Carbon dioxide hypersensitivity in separation-anxious offspring of parents with panic disorder.

Virginia Commonwealth University, Department of Psychiatry, Richmond, VA, USA.
Biological psychiatry (Impact Factor: 9.47). 02/2010; 67(12):1171-7. DOI: 10.1016/j.biopsych.2009.12.014
Source: PubMed

ABSTRACT Similar patterns of vulnerability to carbon dioxide (CO(2)) inhalation have been reported in adults with panic disorder (PD) and children with separation anxiety disorder (SAD), suggesting a link between the adult and child conditions. This study examines the influence of familial risk for PD on CO(2) responses in children with SAD. We hypothesized that offspring with SAD of parents with PD would have distinct CO(2) responses.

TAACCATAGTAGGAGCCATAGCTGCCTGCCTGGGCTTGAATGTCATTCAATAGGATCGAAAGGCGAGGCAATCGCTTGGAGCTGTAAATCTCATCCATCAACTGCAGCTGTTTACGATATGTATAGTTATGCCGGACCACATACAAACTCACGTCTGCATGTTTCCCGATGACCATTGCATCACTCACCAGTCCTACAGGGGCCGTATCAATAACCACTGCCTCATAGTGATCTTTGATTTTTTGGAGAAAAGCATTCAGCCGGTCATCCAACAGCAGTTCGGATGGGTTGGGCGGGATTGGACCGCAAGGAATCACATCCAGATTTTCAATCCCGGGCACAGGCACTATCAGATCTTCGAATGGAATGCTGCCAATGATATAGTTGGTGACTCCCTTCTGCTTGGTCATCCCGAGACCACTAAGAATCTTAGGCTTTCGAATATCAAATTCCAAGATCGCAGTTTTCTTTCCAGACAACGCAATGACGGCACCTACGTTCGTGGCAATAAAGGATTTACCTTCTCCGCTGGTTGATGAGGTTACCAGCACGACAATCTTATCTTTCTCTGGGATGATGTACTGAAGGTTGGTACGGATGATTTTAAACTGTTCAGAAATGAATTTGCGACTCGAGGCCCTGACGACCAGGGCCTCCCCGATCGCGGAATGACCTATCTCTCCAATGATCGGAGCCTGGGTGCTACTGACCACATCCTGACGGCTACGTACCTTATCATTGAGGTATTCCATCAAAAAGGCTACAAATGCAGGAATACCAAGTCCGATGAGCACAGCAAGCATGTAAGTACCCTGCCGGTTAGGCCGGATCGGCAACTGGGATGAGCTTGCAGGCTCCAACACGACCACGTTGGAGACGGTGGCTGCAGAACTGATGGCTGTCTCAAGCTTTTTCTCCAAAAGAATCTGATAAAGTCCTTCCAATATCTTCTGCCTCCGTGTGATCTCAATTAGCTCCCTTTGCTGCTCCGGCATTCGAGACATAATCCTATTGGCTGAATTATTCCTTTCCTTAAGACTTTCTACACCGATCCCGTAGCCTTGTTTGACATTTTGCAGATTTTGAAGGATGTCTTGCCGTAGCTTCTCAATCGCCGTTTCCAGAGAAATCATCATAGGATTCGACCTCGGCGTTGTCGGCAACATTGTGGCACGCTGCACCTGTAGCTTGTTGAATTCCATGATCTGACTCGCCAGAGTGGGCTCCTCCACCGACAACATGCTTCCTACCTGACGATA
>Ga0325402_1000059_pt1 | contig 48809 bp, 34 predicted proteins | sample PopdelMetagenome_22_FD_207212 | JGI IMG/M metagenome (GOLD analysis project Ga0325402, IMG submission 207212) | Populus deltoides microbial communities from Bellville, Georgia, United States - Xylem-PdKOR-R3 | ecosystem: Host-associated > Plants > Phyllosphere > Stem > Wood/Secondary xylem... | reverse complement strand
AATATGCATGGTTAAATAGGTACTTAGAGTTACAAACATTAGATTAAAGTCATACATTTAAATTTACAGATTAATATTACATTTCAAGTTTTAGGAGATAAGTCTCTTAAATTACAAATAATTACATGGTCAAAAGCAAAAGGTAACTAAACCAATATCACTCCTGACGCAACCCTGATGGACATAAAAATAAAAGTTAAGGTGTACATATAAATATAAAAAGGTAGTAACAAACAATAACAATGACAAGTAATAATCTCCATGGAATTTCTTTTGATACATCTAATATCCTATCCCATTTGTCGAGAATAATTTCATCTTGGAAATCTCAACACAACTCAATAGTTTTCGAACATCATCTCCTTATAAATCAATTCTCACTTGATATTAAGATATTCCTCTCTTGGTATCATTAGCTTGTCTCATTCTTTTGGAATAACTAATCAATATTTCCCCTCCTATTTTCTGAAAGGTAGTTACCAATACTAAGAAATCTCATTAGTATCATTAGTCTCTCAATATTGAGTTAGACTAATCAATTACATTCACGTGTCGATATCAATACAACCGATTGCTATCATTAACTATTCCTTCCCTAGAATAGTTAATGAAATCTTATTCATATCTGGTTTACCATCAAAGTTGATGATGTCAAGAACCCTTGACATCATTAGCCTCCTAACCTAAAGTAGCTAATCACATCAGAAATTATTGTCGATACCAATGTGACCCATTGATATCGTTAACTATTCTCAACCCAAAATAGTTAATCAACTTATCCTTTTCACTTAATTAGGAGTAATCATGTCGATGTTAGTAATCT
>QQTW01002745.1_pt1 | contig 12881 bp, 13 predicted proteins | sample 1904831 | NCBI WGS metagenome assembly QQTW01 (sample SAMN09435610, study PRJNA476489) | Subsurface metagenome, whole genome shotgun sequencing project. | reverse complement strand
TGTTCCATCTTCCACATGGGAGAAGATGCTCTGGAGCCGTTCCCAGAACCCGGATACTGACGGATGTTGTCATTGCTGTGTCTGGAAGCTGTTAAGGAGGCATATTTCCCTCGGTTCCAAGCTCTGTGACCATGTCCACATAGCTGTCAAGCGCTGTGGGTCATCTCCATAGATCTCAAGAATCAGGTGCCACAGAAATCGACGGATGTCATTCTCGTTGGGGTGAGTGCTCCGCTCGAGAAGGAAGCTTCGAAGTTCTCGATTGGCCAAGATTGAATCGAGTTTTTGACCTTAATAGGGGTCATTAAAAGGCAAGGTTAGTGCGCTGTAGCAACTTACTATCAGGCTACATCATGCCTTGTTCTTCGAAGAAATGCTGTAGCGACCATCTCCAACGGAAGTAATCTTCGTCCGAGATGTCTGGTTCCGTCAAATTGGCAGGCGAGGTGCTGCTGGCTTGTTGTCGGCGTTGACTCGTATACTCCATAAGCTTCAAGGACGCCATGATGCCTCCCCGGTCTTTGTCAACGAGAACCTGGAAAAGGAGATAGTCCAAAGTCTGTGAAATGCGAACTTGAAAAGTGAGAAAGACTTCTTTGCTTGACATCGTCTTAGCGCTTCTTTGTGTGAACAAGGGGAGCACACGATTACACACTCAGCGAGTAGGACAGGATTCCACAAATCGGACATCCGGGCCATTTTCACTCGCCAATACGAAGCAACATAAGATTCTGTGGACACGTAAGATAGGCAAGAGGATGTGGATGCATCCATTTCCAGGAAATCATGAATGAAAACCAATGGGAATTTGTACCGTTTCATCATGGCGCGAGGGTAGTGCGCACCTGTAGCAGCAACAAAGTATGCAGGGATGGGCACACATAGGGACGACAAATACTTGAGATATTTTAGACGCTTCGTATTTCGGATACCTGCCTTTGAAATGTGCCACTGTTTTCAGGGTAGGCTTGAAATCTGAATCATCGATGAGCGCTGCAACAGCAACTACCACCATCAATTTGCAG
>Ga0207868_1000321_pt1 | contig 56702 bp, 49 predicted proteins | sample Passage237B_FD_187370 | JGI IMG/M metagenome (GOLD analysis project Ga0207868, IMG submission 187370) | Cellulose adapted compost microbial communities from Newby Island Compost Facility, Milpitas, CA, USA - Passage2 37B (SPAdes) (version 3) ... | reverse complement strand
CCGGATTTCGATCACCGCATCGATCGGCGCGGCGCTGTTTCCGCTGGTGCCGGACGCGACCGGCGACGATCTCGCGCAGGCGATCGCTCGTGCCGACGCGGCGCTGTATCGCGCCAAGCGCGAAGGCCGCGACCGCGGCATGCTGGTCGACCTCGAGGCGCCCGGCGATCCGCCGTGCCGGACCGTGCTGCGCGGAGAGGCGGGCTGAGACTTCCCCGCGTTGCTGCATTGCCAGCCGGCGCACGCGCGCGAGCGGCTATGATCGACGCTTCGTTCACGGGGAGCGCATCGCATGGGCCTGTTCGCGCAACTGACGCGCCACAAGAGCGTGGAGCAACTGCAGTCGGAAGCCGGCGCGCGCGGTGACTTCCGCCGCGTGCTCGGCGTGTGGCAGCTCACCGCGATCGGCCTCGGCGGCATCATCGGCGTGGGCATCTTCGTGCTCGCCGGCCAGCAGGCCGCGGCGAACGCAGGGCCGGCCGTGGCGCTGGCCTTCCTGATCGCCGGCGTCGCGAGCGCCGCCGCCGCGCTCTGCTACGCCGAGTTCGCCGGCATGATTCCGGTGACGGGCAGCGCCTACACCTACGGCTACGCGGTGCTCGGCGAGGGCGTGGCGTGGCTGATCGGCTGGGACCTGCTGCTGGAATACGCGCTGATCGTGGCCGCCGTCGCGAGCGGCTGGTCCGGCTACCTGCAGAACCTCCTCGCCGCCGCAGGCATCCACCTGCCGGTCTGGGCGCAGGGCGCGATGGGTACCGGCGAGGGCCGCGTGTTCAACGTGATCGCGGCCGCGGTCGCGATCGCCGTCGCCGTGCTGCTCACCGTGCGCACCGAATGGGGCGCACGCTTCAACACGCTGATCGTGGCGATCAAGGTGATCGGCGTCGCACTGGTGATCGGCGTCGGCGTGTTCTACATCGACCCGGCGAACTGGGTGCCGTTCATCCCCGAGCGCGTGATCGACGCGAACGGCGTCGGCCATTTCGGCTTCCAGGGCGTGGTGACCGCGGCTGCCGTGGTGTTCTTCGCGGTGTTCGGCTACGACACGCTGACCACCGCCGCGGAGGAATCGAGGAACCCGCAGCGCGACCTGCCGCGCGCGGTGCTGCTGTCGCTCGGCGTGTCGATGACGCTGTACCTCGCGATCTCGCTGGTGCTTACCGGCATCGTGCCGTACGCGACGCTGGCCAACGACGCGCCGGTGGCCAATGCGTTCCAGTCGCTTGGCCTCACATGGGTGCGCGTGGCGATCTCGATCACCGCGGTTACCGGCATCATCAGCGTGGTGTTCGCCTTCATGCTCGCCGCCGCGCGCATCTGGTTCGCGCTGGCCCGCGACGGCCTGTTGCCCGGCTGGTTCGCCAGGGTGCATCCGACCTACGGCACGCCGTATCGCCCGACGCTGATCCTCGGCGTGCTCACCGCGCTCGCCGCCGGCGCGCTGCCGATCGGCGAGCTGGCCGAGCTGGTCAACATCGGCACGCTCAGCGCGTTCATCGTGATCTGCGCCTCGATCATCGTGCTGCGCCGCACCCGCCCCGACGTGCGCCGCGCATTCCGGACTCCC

Two hundred twelve 9- to 20-year-old offspring of parents with or without PD were exposed to maintained 5% CO(2) inhalation in the participants' homes. Anxiety symptoms, panic attacks, and respiratory physiology (respiratory frequency and tidal volume) were monitored during baseline and 15-min maintained CO(2) breathing.
As hypothesized, significant offspring SAD x parent PD interactions were obtained for anxiety symptoms, respiratory frequency, tidal volume, and a panting index during CO(2) inhalation. Offspring with both SAD and parental PD exhibited more anxiety symptoms at termination of 5% CO(2) breathing than the other offspring groups and had the most extreme values on measures of respiratory physiology.
Youth with both SAD and parental PD have respiratory responses to CO(2) similar to adult PD. They might be a subtype of SAD at particularly high risk for adult PD.


Available from: Rachel G Klein, May 29, 2015
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